Eating for two might be a fun and carefree phrase associated with pregnancy and food consumption, but what’s the truth behind pregnancy and weight gain? How much excess weight should you put on over the nine months? How can you successfully do this? And what impact will it have on your growing baby? In this post, we’re sharing everything you need to know about pregnancy weight gain.
Why do you need to gain weight during pregnancy?
Your body naturally gains weight during pregnancy to make room for your growing fetus, and to be able to give it the nutrients it needs to be strong and healthy. This excess weight will also help you nurse your baby after birth. However, the weight you gain during pregnancy won’t go straight to your bump. Almost the entirety of your body will gain weight in preparation for bringing new life into the world. However, when it comes to weight gain, there are limitations. If we gain too much weight during pregnancy or gain too little, this can lead to complications with our birth and baby.
Problems associated with weight gain
- Excess blood sugar causes Gestational diabetes
- Preeclampsia resulting in high blood pressure can cause serious organ damage.
Issues that may occur if you’re underweight
Not gaining enough weight during your pregnancy can harm your baby too.
- Premature births are more common
- Not enough fat is being stored in your body to care for your baby pre-and post-birth.
How much weight you should gain during pregnancy?
Your genetics, metabolism, and weight pre-pregnancy will all play a role in how much weight you gain. In addition to this, women can gain weight at different stages of their pregnancy. The majority of women begin noticeably gaining weight after twenty weeks. However, it’s important not to compare your weight gain to others.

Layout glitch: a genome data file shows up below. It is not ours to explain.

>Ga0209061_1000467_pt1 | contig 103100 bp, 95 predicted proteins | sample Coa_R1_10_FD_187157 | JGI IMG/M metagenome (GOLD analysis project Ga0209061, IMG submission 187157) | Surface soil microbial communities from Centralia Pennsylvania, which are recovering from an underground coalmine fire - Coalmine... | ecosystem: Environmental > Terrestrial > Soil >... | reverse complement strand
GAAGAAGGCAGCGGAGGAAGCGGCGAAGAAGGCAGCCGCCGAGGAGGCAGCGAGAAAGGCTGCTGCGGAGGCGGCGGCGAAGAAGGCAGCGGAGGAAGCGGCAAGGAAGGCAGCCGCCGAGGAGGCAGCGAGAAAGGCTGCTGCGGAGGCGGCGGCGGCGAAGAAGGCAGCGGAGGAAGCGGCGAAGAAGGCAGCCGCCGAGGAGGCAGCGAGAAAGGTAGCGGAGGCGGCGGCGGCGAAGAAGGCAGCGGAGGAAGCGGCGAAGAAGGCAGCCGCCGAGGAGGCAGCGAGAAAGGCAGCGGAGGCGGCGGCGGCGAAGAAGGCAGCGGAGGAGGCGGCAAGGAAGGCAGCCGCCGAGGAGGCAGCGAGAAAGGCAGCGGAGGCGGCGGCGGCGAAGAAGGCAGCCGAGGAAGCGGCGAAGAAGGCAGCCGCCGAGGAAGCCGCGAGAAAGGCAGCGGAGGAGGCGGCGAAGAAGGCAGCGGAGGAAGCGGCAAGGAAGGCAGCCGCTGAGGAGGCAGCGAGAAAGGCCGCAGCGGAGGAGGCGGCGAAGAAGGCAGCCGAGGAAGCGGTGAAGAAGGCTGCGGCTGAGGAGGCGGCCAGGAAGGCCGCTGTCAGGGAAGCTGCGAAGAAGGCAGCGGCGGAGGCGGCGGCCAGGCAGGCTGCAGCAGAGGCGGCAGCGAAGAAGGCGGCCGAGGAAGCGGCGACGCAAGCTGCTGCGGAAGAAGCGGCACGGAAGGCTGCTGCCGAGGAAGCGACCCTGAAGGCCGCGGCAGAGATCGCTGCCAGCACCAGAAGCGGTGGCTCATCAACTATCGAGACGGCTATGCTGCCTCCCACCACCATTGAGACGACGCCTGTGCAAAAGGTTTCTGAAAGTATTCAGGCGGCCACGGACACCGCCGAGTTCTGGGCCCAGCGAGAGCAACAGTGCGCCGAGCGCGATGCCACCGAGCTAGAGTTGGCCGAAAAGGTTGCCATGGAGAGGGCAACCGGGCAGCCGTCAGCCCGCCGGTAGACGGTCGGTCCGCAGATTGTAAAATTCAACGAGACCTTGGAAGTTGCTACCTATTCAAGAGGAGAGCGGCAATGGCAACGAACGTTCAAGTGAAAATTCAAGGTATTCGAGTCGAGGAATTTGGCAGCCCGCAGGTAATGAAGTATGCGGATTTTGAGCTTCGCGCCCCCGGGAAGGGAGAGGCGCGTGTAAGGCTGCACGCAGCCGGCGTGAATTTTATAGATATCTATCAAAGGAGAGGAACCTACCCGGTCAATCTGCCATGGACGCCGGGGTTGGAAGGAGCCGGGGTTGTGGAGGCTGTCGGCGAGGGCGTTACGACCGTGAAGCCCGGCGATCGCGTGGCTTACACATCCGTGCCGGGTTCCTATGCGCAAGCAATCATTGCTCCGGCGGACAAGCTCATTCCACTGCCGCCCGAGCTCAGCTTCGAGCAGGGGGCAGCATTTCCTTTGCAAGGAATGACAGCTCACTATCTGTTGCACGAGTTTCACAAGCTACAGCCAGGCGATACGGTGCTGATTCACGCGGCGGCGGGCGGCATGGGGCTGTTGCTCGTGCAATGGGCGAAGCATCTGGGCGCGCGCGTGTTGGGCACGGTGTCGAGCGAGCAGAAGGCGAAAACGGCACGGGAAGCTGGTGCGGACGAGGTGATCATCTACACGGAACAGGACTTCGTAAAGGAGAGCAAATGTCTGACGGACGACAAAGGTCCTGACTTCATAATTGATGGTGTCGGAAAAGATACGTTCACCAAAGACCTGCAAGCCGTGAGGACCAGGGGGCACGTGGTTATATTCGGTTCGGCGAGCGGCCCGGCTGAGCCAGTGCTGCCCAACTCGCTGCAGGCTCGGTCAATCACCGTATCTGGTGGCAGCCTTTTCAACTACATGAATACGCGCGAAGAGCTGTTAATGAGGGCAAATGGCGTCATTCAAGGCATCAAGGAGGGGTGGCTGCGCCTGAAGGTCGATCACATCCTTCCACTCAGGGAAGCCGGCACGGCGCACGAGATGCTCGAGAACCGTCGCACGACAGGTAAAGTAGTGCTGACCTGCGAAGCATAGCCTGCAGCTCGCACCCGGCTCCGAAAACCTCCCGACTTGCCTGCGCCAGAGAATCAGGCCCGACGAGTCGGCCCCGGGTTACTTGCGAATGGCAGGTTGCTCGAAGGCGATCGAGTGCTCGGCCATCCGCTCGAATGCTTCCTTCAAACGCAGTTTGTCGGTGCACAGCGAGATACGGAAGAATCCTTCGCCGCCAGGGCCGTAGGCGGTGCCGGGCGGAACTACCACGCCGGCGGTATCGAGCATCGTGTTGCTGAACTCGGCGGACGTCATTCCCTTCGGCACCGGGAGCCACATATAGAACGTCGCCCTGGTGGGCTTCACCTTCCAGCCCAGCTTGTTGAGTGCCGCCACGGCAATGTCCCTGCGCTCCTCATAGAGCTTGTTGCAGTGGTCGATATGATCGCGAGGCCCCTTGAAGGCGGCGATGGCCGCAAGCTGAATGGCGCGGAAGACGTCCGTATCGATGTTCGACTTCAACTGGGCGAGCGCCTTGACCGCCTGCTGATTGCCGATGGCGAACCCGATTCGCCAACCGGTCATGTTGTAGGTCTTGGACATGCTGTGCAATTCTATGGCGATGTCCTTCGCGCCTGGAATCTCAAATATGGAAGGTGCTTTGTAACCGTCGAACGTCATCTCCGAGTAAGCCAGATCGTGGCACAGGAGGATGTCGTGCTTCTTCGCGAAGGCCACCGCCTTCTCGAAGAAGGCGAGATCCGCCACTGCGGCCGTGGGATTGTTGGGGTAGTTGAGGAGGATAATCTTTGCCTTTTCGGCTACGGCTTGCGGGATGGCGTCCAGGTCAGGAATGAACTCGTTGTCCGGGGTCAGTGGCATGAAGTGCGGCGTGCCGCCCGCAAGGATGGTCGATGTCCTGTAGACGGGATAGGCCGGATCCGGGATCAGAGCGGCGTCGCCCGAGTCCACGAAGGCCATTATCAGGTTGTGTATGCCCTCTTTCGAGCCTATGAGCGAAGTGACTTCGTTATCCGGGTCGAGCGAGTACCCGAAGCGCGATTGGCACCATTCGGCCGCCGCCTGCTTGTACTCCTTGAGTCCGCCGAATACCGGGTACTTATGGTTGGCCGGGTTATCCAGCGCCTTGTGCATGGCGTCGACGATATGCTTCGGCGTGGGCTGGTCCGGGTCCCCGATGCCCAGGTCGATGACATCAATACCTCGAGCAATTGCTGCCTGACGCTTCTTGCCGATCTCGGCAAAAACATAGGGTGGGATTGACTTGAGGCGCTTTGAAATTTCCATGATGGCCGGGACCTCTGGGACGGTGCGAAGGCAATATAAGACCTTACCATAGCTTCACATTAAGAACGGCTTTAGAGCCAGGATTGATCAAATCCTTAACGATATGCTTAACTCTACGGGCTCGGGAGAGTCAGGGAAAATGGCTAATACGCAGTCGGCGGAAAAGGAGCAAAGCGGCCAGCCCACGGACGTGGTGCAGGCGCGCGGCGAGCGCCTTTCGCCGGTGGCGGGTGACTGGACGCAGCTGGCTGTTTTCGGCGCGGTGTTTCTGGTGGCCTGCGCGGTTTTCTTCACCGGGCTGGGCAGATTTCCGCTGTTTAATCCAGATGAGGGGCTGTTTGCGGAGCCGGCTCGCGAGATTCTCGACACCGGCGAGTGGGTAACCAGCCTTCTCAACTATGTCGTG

If you have concerns surrounding how much weight you’re gaining, speak with your doctor. They’ll be monitoring your weight at check-ups and will inform you of any concerns they might have.
Gradual weight gain will occur in all different areas of your body, so don’t just look at your bump when evaluating your size.
Weight gain happens in the following areas of the body:
- Amniotic fluid
- Fat stores
- Body fluid
How to safely gain weight during pregnancy
The age-old saying of eating for two might be a worthwhile excuse for eating another slice of cake or consuming two lunches on those particularly hungry days. But, unfortunately, the majority of the time you shouldn’t be eating for two. Depending on your original weight, most women should maintain a healthy and balanced diet, with small calorie increases as their pregnancy progresses.
As usual, appetite and weight will fluctuate over the nine months. On some days, you might feel hungrier than others. Cater to what your body is telling you and feed it the fuel it needs.
Below is a table of the average excess calorie intake per trimester. In the first trimester, your baby is so small that your regular diet is enough to cater to their needs. As they grow bigger, you’ll start to notice you’re craving more calories and eating a little extra.
Similar to the average pounds gained, calorie intake isn’t the same for every woman. If you’re concerned about how much you should be eating or want dietary advice, speak with your medical team. They’ll be able to assist you in creating a nutritious and fulfilling meal plan.
Average excess calorie intake per trimester
How to maintain and healthy pregnancy weight
To maintain a healthy pregnancy weight, you need to be eating a nutrient-rich diet combined with light exercise. Keeping the body active will help maintain your weight and give you more energy. We recommend discussing a safe and effective workout routine with your doctor early on in your pregnancy and adjusting this throughout.
Regarding food, you should be eating healthy, filling meals, and reducing your sugar and saturated fat intake. The following foods are a good choice:
- Fatty fish
- Fresh vegetables
- Whole grains
And make sure to always stay hydrated with plenty of water.
Weighing yourself can be a daunting prospect, so don’t worry too much about stringently monitoring every ounce you gain or lose. Your doctors will make you aware if there’s anything to be concerned about.
Eating a healthy, balanced diet and moving your body is the key to growing a happy and healthy baby and to a successful postpartum.
If you want to know more about how your body is changing during the nine months of your pregnancy, you can sign up for the New Baby N You Newsletter.